A report released Monday by The Police Foundation, a Washington, D.C.-based research group, indicated that the use of more than 600 rounds by officers with the Stockton Police Department while responding to an armed robbery and hostage situation last year was both excessive and unnecessary.
The incident occurred on July 16, 2014, started at a Bank of the West and ended more than 60 miles away following a high speed pursuit and rolling gunfight. After robbing the bank, the three suspects took three hostages and fled the scene in an SUV. During the pursuit, which stretched over three counties and topped speeds of 120 miles per hour, the suspects fired multiple rounds at officers, disabling more than a dozen law enforcement vehicles in the process.
During the chase, two of the hostages were either pushed or jumped from the vehicle and survived, but the third hostage, Misty Holt-Singh, remained in the SUV with the suspects during the exchange of gunfire, which ultimately claimed her life.
In the end, a lone suspect survived, and an investigation revealed that over 600 rounds had been fired by more than 30 police officers, and 10 of those shots fatally struck Holt-Singh.
Authorities maintained the massive use of force was necessary to save lives, noting that backing away or allowing the suspects the chance to take additional hostages were not options.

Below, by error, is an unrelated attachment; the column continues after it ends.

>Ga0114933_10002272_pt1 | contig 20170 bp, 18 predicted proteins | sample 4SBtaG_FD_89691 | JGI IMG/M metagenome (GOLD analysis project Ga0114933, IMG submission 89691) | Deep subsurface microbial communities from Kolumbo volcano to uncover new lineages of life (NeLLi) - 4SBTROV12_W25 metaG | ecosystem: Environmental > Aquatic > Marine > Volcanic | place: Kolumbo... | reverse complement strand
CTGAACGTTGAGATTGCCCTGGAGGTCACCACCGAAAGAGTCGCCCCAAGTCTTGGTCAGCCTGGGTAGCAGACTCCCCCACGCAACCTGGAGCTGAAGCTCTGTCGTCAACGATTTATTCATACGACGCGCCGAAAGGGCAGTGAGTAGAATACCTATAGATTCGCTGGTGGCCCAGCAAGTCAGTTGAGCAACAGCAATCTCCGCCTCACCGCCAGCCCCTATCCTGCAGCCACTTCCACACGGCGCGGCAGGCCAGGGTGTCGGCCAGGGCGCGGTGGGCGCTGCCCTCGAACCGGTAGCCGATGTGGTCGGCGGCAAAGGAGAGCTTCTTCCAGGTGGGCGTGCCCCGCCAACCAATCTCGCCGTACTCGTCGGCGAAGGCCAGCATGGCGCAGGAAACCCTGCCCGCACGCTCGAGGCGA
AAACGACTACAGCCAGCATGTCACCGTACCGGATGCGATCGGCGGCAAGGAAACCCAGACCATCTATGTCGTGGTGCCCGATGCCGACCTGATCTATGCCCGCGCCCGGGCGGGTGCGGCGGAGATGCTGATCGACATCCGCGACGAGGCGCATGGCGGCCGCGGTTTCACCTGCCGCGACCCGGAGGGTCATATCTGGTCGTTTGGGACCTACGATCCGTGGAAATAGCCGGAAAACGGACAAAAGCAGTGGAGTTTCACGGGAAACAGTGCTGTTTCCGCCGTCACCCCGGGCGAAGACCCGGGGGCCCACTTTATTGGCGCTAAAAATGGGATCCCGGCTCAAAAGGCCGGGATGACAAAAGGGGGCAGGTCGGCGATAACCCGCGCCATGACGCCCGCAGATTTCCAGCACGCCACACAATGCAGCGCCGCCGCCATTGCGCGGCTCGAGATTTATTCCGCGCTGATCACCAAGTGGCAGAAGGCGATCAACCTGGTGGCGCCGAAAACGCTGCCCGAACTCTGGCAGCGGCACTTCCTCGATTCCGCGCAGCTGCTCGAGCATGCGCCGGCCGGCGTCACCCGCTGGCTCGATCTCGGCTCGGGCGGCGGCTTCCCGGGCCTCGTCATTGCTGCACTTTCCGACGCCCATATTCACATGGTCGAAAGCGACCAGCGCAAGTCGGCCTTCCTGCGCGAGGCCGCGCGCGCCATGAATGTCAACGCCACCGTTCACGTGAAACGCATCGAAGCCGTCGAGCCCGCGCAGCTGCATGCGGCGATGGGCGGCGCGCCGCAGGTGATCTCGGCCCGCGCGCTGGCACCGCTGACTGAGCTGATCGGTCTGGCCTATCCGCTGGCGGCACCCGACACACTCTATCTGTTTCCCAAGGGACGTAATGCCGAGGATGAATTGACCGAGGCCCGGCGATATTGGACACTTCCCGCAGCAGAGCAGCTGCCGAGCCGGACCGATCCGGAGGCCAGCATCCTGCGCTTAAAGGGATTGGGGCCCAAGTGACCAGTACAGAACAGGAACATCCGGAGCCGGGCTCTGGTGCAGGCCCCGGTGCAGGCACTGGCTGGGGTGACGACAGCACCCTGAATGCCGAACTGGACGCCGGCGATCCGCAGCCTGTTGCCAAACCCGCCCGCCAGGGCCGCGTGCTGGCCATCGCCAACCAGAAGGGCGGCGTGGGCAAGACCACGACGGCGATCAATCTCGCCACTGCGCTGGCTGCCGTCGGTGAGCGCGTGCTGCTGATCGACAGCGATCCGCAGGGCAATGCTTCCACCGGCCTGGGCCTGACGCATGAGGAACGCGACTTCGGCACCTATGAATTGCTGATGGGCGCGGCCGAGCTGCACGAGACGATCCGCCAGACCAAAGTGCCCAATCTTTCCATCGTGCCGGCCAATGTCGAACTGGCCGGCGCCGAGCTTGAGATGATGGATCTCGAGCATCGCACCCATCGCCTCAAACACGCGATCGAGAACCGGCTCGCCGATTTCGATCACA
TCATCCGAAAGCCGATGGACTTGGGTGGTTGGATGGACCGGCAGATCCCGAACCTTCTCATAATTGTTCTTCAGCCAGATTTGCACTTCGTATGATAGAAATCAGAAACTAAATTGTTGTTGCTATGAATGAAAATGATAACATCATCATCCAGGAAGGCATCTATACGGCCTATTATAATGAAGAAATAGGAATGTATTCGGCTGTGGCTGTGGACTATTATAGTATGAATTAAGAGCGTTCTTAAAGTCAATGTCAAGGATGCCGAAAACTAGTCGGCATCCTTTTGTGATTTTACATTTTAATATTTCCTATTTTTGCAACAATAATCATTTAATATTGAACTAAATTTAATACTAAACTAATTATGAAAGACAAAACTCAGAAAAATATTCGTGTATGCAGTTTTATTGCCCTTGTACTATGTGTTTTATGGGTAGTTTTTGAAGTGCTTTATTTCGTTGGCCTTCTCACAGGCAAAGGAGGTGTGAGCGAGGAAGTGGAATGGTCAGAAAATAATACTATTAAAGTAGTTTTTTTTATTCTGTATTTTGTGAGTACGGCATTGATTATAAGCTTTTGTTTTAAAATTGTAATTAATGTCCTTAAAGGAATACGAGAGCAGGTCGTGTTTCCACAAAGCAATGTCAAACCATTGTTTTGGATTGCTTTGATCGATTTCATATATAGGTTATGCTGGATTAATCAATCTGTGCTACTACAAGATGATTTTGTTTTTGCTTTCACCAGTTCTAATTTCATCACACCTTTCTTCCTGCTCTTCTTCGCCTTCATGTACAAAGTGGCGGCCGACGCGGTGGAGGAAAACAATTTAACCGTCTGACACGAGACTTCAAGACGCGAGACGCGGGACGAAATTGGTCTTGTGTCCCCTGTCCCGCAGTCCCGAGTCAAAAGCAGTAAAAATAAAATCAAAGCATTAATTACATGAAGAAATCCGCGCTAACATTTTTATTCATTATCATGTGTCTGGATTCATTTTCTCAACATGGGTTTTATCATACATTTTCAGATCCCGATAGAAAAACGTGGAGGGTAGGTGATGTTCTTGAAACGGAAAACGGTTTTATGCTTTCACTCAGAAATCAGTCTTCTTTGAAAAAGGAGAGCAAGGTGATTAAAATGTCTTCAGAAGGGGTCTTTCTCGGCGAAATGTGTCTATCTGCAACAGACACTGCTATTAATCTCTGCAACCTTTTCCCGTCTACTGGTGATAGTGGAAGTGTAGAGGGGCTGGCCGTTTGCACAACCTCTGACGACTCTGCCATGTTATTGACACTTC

The detailed and sobering 60-page report came at the request of Stockton Police Chief Eric Jones.
“We said we’ll accept responsibility, and that’s what I’m doing here today,” Jones said during a news conference Monday. “There’s not a man or woman in the Stockton Police Department that does not wish it had a different outcome.”
The report referred to the incident as a “sentinel” event and a “law enforcement nightmare,” similar to the infamous 1997 North Hollywood bank robbery and shootout, which will likely change future policies and training.
“In reviewing dispatch tapes and in response to interviews, the review team determined there was no planned response for when the suspect vehicle stopped,” the report noted. “This lack of planning, along with the number of officers involved, created a level of chaos that was difficult to manage and overcome.”
However, Jones said the chaos was created not by the officers, but the armed assailants.
Nonetheless, the report also noted it was impossible to determine how many officers should have been involved in the shootout, but point out there were no designated shooters and that some officers even engaged in “sympathetic fire,” essentially firing their weapons for no reason other than their colleagues were doing the same. The report pointed to the lack of safety in many instances.
“We asked the Police Foundation for a thorough and unsparing review, and that’s what they have delivered,” Jones concluded. “There are elements of this report that are tough for us to read, but it’s important that we be as brave in reviewing this incident as our officers were in responding to it.”